Here are images showing three things, one of which is the two-factor authentication box on the USPTO web site. That box used to say “This is a computer that I trust and use regularly” (blog article, October 8, 2019) but recently the USPTO changed the wording of this box. Now it says “Remember this browser and do not ask again for 24 hours.” Although USPTO changed the wording in the box, I do not think USPTO changed anything about the actual function of the box. This prompts me to invite the reader to post a comment below if you can think of something that is similar about these three things.
4 Replies to “What these three things have in common?”
None of them actually do anything!
They are (or appear to be, for the USPTO sign in) examples of placebo buttons.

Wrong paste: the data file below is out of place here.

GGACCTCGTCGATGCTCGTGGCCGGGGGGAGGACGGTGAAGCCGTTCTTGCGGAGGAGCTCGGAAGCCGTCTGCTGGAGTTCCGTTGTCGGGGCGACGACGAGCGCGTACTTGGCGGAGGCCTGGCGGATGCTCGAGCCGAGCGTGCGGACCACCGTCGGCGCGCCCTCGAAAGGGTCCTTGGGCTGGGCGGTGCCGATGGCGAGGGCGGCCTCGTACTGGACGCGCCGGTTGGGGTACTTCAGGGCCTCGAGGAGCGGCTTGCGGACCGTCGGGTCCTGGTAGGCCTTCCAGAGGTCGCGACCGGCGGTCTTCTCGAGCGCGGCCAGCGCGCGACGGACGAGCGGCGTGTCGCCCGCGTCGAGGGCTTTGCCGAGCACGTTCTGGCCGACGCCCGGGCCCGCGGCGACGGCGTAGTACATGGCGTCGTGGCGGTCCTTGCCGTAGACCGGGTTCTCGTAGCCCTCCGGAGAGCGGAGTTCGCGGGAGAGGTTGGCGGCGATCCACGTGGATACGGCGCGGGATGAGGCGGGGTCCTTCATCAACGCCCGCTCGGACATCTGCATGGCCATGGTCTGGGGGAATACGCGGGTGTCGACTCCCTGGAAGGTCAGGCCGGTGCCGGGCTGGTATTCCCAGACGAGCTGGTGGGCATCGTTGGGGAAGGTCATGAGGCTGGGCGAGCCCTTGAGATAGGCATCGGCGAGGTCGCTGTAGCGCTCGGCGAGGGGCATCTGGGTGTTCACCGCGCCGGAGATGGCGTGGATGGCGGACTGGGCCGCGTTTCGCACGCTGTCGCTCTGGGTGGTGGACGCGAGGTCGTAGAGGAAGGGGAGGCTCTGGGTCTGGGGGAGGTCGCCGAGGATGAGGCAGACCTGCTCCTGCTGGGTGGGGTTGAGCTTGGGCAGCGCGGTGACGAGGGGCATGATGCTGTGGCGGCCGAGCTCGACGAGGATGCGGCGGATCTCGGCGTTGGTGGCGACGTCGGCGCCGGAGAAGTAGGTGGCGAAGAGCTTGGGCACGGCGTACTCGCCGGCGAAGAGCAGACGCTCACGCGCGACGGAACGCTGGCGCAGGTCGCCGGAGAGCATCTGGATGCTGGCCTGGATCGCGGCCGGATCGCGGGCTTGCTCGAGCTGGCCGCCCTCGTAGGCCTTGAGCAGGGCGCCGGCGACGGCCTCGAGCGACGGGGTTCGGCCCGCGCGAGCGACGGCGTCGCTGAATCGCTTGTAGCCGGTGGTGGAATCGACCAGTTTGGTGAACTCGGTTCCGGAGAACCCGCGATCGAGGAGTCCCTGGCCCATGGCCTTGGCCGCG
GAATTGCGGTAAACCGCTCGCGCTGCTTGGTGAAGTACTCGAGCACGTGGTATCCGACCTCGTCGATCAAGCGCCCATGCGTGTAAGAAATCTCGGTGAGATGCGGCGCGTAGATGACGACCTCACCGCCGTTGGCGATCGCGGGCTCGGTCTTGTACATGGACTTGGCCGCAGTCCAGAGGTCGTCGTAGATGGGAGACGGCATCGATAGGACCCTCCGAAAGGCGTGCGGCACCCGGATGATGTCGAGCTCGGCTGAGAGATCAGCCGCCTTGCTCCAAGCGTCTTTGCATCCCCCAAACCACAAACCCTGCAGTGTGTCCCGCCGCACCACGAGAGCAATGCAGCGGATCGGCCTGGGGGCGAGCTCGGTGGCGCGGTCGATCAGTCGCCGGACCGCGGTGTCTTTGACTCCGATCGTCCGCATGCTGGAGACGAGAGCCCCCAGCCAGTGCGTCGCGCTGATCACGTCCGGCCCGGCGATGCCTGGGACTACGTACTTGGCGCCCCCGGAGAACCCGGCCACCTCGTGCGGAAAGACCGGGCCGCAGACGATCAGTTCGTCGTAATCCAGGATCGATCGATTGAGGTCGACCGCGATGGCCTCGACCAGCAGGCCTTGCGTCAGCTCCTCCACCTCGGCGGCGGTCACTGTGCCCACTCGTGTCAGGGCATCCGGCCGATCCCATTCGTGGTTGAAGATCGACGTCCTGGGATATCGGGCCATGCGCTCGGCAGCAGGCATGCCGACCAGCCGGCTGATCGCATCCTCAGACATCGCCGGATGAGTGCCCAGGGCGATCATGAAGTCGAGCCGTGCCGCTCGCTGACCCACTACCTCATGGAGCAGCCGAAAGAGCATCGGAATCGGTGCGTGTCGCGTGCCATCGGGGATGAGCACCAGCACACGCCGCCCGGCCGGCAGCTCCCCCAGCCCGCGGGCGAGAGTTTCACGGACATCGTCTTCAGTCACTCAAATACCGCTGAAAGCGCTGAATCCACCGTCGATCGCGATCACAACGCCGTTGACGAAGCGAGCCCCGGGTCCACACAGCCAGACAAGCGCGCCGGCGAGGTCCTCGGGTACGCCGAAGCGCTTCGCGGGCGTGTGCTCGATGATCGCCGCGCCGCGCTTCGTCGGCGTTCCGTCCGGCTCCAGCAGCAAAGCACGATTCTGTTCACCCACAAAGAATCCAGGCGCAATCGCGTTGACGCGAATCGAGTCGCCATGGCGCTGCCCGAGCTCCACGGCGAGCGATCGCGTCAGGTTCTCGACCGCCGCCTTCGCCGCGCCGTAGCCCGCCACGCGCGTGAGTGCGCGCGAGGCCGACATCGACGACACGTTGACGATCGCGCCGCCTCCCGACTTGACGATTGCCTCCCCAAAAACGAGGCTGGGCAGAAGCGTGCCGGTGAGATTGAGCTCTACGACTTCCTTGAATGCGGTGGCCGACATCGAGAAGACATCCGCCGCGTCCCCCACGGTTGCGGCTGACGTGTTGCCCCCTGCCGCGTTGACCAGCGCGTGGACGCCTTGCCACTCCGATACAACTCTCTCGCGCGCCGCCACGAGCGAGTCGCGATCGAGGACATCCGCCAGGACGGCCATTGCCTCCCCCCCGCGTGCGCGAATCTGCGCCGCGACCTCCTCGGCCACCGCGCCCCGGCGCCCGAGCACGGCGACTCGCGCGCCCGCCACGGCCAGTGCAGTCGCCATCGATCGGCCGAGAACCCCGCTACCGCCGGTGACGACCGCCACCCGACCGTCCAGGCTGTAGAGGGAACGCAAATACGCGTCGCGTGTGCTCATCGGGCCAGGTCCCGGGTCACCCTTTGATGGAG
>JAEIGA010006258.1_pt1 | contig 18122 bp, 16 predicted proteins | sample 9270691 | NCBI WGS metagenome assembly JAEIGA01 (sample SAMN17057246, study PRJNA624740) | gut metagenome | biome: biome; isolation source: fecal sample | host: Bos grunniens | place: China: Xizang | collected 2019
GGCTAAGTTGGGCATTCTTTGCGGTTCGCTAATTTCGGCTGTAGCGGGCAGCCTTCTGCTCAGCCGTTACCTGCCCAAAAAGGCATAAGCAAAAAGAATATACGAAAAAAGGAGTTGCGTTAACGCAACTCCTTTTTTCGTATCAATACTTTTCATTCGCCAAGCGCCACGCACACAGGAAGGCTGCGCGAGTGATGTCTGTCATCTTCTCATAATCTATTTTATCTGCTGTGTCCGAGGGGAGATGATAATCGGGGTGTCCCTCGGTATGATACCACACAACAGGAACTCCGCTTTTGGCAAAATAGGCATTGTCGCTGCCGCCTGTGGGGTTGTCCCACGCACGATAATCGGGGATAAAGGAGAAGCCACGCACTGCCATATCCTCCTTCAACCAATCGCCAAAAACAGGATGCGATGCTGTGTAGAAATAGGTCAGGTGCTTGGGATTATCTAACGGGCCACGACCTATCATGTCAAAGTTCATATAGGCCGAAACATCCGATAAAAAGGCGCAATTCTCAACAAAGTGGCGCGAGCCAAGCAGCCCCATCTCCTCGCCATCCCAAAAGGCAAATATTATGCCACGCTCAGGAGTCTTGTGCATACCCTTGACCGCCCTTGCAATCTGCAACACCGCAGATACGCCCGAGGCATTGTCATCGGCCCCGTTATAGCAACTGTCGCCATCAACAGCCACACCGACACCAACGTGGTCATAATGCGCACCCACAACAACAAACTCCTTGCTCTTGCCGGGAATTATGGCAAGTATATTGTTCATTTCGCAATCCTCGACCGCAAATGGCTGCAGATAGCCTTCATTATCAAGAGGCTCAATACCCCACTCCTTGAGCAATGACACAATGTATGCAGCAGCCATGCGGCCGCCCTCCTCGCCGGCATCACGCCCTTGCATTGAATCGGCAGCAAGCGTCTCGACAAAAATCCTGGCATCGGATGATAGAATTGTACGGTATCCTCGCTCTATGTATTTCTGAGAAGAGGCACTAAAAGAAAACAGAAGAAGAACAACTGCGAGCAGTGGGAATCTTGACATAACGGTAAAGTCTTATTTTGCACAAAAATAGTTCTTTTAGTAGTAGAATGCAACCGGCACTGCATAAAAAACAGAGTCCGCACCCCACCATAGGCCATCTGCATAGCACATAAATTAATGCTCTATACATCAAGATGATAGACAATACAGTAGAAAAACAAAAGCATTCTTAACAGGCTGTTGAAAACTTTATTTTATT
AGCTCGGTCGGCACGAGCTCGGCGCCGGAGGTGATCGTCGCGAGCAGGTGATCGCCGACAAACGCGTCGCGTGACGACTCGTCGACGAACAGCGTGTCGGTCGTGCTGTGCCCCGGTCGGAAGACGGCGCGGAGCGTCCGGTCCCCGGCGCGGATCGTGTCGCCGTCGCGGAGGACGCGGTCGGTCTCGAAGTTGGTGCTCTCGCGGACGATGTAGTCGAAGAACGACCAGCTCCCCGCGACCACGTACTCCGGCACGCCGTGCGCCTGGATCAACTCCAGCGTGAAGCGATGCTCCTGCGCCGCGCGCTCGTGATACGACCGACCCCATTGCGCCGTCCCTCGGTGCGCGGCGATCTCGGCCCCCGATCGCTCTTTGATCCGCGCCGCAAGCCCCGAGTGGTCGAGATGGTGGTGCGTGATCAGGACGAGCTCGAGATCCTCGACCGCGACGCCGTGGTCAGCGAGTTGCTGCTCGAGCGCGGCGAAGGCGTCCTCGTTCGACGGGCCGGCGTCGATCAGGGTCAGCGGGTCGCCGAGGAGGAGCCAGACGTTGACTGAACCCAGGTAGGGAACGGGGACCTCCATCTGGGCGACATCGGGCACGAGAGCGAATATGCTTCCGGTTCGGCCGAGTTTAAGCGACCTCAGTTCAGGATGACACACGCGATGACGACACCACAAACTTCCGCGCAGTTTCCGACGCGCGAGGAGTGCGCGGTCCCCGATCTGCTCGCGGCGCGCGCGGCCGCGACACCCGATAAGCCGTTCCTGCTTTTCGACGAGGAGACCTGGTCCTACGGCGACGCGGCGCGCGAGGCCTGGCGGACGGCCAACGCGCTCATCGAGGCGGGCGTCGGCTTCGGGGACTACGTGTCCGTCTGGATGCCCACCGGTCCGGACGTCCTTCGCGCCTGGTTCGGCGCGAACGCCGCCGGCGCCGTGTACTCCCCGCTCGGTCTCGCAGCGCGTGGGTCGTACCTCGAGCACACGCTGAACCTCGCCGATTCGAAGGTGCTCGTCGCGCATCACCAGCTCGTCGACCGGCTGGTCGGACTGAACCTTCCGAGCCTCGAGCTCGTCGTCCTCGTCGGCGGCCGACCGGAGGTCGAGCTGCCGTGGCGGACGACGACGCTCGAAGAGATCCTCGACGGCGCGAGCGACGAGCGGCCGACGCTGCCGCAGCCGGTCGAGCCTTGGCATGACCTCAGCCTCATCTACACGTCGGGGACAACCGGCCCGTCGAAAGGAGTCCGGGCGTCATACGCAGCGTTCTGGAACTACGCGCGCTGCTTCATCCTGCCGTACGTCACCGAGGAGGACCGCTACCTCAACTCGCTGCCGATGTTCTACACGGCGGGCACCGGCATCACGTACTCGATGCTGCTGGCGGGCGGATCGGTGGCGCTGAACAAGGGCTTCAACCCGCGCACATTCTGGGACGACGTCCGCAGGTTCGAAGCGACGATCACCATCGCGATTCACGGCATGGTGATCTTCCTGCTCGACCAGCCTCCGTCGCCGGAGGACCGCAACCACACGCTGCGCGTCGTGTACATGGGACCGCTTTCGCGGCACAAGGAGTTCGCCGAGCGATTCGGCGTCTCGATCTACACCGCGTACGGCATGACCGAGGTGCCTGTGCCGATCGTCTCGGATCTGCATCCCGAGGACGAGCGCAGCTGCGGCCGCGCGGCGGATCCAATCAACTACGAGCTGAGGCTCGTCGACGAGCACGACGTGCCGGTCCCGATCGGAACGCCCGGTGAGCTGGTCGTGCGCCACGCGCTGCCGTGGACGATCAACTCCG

Pushing/activating more than once in a cycle will not change the outcome (the previous comments suggest even the 1st time does nothing, but mileage on one’s cynicism may vary).
Yes I think they vary. There are some “walk” buttons that really work. And some that I suspect do not. The best ones are the walk buttons that make some audible beep or a light lights up, and then you know that the button is actually getting ready to make something happen.
As for “door close” buttons I know for a fact that in some elevators the button is there solely to give people something to do while they wait for the door to close.
As for the 2FA check box in MyUSPTO, the sad fact is that it does not work consistently. In my own personal experience it works only at best around 10% of the time.